The dating of Australian Aboriginal art is still a matter for conjecture. Serious sources suggest the oldest paintings are from 13,000 – 11,000 BCE. Claims of much earlier are frequent, and one charcoal cave painting, in an Arnhem Land Northern Territory cave, has been reliably carbon-dated to 26,000 BCE. A common subject is the cloud and rain spirits, the Wandjina, as in this painting from Mount Elizabeth station, also in Northern Territory.
[1111-30]

[Source: aboriginalartuk.com]

13,000 BCE
The Lascaux Caves in France’s Dordogne were opened to the public from 1948 to 1963 to present some 600 cave paintings. But the 1200 visitors/day left heat, humidity and carbon dioxide that was damaging te pictures. Lascaux II is a fabricated version of its Grand Hall of the Bulls for display, first in Paris and later near the caves. Later a Centre of Prehistoric Art was built nearby showing the whole of Lascaux’s treasures as replicas. The painting shown has aurochs, deer and horses
[1111-31]

[Source: Wikimedia commons]

12,000 BCE
The Roc aux Sorciers in Vienne, France has a seres of sculpted friezes. These include composed of bison, felines, horses and wild goats, plus the headless and footless figures of women, of the type conventionally called Venuses.
[1111-32]

[Source: Wikimedia commons]
This image has an empty alt attribute; its file name is PatagoniaCuevaManos.jpg
11,000 BCE

In Patagonia (Perito Merino, Argentina) is the Cueva de las Manos (Cave of Hands), probably painted by ancestors of the Tehuelche people. The hands are stencilled silhouettes and therefore mostly depict left hands, presumably because the bone spray-pipes used to paint them were held in the right. The cave also depicts animals and hunting scenes showing their use of bolas. There are also painted patterns.
[1111-33]

[Source: Wikimedia commons]

10,000 BCE
The Pedra Furada site in NE Brazil has some 800 archaeological sites. These include cave drawings from 10,000 BCE
[1111-34]

[Source: bradshawfoundation.com]

8,000 BCE
The Bhimbetka series of 243 rock shelters were in use 100,000 years ago. They are near Bhopal in the Madhya Pradesh state of central India. Their earliest paintings are 10,000 BP from the Indian Mesolithic period and feature dance, hunting and animals. The one shown here is a reversal of roles with a honed board hunting a man. [1111-35]

[Source: Wikimedia commons]

8,000 BCE
Las Peñas de Cabreram in the Málaga Province, has twenty-five rock shelters with cave art. Most were painted in different shades of red using fingers. Seven of the shelters also have engravings, mostly of cups and bowls.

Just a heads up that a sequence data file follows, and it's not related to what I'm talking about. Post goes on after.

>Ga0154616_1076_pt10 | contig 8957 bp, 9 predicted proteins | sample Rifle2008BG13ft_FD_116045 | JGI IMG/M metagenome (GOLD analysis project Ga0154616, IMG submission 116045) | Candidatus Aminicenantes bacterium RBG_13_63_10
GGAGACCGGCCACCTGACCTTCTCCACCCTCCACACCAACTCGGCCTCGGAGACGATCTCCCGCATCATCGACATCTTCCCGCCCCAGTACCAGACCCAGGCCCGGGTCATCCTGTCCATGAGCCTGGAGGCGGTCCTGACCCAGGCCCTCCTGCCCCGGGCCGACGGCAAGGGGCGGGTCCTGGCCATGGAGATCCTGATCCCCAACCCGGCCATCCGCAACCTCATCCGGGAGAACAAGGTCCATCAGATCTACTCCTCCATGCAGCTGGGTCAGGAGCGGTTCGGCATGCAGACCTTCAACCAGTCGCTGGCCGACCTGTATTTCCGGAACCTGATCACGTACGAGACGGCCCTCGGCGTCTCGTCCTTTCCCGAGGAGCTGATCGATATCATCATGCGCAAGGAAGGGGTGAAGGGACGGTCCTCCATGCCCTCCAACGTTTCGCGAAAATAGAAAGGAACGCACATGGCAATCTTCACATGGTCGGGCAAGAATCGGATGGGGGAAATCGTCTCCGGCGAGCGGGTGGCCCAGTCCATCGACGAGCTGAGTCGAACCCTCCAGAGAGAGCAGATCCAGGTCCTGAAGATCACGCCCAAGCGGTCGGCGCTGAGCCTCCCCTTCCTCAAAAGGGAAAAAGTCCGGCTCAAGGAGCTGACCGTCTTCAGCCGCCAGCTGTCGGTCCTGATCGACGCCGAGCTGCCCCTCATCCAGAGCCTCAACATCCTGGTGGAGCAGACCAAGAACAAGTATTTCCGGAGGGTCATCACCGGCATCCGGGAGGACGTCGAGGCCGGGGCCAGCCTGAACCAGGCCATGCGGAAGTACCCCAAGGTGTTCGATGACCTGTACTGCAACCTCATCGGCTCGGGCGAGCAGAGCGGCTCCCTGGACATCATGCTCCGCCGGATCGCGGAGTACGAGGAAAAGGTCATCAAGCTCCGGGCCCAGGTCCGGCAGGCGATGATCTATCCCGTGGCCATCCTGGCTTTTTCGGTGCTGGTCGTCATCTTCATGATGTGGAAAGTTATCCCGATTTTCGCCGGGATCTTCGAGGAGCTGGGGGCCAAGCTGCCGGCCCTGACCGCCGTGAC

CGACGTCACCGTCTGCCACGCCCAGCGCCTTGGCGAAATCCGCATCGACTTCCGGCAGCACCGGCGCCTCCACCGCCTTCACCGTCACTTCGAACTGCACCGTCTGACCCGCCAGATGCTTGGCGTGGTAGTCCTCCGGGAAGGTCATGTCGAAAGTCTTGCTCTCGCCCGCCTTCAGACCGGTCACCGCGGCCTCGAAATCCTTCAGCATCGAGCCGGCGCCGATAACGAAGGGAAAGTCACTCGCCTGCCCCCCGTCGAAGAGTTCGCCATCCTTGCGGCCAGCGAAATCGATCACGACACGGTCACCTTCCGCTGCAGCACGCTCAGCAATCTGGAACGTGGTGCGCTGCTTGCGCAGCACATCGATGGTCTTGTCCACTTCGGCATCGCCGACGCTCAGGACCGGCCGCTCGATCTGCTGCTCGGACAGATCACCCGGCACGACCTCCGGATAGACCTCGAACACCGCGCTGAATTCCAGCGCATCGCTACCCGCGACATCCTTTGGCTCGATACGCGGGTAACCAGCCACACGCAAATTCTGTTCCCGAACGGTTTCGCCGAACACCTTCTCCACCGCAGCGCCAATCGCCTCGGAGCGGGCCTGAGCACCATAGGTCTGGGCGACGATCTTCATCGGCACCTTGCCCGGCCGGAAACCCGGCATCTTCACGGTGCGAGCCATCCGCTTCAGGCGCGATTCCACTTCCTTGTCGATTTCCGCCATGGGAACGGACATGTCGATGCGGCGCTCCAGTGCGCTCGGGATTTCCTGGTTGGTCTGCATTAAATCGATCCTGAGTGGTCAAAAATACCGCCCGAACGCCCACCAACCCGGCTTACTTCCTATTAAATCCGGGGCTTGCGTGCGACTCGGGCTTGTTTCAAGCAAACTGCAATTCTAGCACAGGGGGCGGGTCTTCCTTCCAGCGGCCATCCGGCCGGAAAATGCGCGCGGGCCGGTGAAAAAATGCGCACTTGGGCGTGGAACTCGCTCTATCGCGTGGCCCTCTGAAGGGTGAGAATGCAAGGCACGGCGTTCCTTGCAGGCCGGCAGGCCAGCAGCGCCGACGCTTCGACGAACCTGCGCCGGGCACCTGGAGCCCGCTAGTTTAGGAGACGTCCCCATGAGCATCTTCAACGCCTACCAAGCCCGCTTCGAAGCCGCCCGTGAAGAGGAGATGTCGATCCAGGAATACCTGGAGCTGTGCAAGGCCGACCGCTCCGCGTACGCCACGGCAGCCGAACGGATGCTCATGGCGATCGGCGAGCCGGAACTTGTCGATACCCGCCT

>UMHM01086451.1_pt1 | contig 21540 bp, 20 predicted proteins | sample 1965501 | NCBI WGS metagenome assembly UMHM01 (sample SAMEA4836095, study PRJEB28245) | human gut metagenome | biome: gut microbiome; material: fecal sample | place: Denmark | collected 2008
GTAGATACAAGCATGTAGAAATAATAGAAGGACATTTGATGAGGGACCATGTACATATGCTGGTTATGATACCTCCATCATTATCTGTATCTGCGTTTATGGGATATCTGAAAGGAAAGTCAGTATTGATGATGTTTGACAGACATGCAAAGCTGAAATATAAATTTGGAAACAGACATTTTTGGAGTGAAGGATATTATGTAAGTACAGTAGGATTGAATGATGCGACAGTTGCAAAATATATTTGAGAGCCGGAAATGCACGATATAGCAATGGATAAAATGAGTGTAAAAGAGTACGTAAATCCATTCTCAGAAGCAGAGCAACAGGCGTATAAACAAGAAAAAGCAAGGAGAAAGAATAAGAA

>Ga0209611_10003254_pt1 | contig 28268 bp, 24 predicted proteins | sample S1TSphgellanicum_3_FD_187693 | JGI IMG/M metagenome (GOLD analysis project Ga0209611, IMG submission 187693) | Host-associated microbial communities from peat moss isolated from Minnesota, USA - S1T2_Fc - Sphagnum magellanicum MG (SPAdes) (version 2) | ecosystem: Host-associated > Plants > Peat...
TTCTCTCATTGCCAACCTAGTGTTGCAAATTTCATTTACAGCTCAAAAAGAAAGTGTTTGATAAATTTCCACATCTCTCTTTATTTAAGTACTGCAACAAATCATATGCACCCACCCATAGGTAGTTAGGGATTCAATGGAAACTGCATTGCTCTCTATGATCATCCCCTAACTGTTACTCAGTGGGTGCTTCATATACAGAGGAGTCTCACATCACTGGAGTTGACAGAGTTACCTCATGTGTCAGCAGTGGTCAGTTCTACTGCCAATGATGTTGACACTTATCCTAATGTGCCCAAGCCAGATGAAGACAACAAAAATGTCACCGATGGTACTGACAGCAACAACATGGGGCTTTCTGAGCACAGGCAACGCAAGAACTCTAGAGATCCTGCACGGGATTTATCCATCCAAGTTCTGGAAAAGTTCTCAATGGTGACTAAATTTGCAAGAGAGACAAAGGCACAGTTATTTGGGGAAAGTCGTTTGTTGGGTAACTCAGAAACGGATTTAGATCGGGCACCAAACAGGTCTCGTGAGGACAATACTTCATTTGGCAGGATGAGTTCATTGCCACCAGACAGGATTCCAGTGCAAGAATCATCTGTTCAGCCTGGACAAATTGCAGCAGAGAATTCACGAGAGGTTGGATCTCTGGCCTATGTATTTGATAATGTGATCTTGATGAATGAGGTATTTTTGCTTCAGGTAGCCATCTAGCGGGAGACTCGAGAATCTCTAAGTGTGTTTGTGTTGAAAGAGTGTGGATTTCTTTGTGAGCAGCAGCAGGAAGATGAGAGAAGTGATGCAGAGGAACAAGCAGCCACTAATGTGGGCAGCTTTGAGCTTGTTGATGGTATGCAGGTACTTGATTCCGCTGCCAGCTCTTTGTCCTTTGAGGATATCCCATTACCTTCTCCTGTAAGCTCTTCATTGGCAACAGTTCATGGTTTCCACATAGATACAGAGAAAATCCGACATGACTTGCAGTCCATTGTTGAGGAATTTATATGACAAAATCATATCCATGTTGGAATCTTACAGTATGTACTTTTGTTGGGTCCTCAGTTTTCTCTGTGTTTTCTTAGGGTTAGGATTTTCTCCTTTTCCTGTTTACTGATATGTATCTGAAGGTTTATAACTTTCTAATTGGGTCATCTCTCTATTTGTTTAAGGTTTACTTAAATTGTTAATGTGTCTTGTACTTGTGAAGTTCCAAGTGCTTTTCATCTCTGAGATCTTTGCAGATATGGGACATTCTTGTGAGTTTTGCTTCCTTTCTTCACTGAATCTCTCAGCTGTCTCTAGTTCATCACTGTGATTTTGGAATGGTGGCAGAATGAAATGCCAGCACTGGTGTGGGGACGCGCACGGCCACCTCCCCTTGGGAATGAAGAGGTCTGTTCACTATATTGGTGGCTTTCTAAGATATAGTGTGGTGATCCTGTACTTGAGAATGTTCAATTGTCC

[1111-36]

[Source: Wikimedia commons]

6,000 BCE
Cuevas de la Araña Rock Art (aka Spider caves) are located at Bicorp in Valencia. They are noted for their depictions of a goat hunt, a bow and arrow and a human figure gathering honey.
[1111-37]

[Source: Wikimedia commons}

6,000 BCE
The UNESCO site at Tassili n’Ajjer in Algeria has over 15,000 drawings and engravings. These record climactic changes and the local fauna.
[1111-38]

[Source:  whc.unesco.org]

5,000 BCE
Rock art, both painted and engraved, has been discovered across the Sahara, from 12,000-10,000 BP when it was wetter and greener. This painting, from Wadi Sura II cave (aka Cave of Beasts) is in the Egyptian Western Desert. It and others provide revealing insights into early African cultures.
[1111-39]

[Source: Wikimedia commons]

5,000 BCE
Some 50,000 petroglyphs have been found in Iran, dating back to 5,000 BCE. Pictured here is one of the largest from Golpayegan, it is 12m wide and has over 100 petroglyphs. These were made with flint, metal, or the thigh bones of animals hunted.
[1111-40]

[Source: Wikimedia commons]

4,200 BCE
Some 6,000 carvings have been discovered at Alta in northern Norway. It is Norway’s only prehistoric site. The carvings were made betwwen 4,200 and 500 BCE, and show their hunter-gatherer occupations, depict reindeer herding, boat-building and the worship of certain animals, including bears.
[1111-41]

[Source: Wikimedia commons]
This image has an empty alt attribute; its file name is Twyfelfontein_4K.jpg
4,000 BCE
Twyfelfontein is another high-frequency area for rock painting in Kunene, Namibia. From 6,000 years ago it was used as a place for ritual worship. Some 5,000 paintings and engravings have been found on flat and upright slabs.
[1111-42]

[Source: whc.unesco.org]

2,400 BCE
Drakensberg sits astride the Lesotho/South Africa border and has some 35,000 to 40,000 San artworks. The Sebaayeni Cave has 1,146 individual paintings.
[1111-43]

Image source: southafrica.co.za

1,000 BCE
The Edakkal Caves in Kerala are the only evidence of a migrating Indian Neolithic community. The engravings are dated to 1,000 BCE.
[1111-30]
Image source Wikimedia commons

Forward to 1.1.1.2 Variegated Venuses
Back to 1.1.1 Art in Antiquity Index – Back to 1.1 Antiquity and Classical

Leave a Reply

Your email address will not be published. Required fields are marked *